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Teen Who Went Missing Three Years Is Found Via Facebook But Relatives Are Yet To See Her

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Three years after Turshura Parker was reported missing from a children’s home in Kingston, relatives located her via social media.

Parker was 14 at the time. She’s now a mother of one and is expecting another.

Her father, Romeo Parker, says while he’s happy she’s alive neither himself nor the authorities have seen his daughter in person since.

Yet, the Ananda Alert Secretariat has Tushura listed as being found.

Efforts to get an update from the police on  their investigations into her disappearance were unsuccessful.

Every time a child’s reported missing a family and others worry and fear the worst.

Resources are spent in some instances trying to locate him or her.

Recently the Ananda Alert Secretariat released the names of scores of children who were reported missing and have since been found. 

It lauded the collaborative effort of several state institutions including the Constabulary for finding the children.

One name stood out on the list of the missing and found children.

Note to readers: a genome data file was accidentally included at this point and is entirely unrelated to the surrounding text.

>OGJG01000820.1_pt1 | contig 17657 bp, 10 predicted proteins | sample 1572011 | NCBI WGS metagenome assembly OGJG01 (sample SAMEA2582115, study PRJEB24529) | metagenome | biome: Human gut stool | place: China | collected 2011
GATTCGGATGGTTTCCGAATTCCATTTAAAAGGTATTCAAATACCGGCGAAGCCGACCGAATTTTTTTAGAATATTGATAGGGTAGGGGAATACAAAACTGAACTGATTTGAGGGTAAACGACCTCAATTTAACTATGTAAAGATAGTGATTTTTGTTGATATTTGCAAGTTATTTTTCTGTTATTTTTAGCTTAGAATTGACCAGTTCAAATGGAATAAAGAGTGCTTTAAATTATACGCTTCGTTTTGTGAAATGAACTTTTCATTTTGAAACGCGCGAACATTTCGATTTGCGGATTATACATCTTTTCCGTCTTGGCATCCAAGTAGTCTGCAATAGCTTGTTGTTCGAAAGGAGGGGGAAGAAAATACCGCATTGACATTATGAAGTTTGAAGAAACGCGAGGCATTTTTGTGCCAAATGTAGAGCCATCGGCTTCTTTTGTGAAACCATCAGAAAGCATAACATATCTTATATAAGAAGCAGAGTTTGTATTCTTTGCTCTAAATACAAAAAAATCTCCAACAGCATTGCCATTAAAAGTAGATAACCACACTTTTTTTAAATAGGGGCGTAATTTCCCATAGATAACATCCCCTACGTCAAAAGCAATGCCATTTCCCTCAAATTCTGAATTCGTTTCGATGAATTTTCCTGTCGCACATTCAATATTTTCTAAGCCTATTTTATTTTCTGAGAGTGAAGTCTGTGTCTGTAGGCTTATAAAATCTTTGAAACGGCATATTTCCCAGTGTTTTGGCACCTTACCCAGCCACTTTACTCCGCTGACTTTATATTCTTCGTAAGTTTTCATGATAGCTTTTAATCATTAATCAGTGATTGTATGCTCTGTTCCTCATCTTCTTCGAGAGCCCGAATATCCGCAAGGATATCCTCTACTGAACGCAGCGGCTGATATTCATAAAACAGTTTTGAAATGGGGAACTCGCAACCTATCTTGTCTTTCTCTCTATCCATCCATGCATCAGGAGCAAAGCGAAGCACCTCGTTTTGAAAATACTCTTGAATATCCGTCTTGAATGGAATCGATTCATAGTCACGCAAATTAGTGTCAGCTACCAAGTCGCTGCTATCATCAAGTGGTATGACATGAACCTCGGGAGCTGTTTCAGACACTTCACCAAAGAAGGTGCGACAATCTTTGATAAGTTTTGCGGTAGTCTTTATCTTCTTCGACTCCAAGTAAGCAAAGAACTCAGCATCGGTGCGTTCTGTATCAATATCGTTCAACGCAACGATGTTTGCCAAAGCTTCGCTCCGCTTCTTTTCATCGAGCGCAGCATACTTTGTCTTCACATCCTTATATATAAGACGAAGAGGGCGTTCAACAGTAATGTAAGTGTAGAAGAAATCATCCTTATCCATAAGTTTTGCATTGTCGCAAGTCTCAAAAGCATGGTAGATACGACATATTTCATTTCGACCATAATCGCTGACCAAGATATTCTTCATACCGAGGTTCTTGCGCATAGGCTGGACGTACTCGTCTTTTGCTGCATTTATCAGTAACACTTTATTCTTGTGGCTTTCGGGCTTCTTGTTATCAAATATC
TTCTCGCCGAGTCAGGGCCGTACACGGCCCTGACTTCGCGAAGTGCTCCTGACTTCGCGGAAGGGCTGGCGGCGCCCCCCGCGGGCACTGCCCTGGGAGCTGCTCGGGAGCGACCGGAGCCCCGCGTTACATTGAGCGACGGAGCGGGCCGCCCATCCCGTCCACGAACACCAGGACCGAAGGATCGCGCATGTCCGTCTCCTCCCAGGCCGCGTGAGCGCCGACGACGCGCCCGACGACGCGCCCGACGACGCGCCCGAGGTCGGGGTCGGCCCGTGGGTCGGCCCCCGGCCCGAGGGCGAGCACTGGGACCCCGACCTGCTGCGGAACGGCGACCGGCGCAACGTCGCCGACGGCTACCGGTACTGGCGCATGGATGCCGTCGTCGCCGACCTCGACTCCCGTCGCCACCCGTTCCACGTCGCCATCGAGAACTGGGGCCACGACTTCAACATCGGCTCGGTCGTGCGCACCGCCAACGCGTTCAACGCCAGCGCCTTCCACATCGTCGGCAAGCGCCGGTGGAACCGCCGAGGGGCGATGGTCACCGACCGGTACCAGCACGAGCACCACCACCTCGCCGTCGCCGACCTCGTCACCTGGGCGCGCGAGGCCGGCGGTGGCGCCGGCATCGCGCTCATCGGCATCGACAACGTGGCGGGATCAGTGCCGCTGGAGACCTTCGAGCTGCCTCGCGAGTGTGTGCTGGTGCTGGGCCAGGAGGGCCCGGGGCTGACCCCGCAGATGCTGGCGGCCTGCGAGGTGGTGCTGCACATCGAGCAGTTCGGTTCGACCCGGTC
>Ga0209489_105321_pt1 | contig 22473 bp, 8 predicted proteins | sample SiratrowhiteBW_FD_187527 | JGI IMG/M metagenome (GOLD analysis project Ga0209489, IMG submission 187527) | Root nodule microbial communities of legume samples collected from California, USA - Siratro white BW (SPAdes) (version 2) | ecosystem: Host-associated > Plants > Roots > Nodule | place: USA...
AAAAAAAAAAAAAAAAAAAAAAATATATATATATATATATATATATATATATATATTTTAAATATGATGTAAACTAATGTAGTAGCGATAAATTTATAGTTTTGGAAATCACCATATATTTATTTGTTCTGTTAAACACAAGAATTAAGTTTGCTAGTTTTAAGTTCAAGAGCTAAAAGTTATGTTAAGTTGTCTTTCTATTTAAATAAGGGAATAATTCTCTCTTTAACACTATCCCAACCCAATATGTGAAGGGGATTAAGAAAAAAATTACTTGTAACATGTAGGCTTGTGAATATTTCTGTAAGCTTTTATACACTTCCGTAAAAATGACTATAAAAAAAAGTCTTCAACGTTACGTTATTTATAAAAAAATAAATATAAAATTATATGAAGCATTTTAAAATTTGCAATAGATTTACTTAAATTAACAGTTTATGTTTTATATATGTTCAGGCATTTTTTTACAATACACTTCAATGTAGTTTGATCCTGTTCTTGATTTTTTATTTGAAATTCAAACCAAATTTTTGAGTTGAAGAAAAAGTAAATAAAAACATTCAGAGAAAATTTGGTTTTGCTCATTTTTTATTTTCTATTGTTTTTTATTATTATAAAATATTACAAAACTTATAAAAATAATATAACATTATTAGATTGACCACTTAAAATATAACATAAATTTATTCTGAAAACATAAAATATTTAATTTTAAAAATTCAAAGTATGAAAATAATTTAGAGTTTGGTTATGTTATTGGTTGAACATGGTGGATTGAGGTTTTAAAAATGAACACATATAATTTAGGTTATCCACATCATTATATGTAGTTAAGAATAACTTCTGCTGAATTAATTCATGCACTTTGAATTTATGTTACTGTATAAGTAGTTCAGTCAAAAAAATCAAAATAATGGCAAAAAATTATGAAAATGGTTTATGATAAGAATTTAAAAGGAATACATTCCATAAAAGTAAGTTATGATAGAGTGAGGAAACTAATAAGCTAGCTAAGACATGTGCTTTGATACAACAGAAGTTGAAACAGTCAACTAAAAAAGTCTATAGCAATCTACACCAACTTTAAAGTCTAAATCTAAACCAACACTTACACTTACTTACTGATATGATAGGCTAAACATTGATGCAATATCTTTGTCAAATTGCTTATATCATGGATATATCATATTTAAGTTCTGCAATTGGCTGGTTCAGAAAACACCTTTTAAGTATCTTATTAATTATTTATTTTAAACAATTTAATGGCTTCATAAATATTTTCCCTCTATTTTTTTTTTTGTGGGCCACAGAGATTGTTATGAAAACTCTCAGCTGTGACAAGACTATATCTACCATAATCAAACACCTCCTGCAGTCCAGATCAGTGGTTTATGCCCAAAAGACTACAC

It’s Turshura Parker.

She was reported missing in March 2016. Three and a half years ago.

She’s now 18 years old. The report said “she’s reconnected with family in July 2019 and is said to be in good health”.

But efforts to get further details from the National Investigation’s Bureau were unsuccessful.

After several roadblocks Nationwide News contacted Turshura’s father.

He’s Romeo Parker.

Mr Parker says he contacted the Child Protection and Family Services Agency and advised them he’s made contact with his daughter.

But, he says to date neither himself nor the authorities have laid eyes on Turshura in person.

He recalls his first phone conversation with Turshura after 3 years.

Mr Parker says he understands she and five other girls ran away from the girls home in 2016.

While it’s unclear what the police accomplished in their quest to find Tushura, Mr Parker says he’s learnt she’s being cared for by her spouse.

He says her spouse is 21.

Meanwhile, Founder of Hear the Children’s Cry, Betty Ann-Blaine, says they’ve been following Tushura’s case but lost track of her till recently.

She says children go missing for weeks or months on average.

But Turshura’s case is not uncommon.

Miss Blaine says one of the challenges is that the police are unable to carry out many of the missing children investigations.

She says many missing children return home voluntarily and not with the help of the state.

Betty Ann Blaine, Founder of Hear the Children’s Cry.


Neika Lewis is an award-winning journalist with over 7 years of experience across radio, tv and the print media. A CARIMAC alum, Neika copped the Prime Minister’s Youth award for journalism in 2017. Her reporting on a Jamaican pilot incarcerated in Qatar in 2015 led to his release. Neika hunts for human interest stories.


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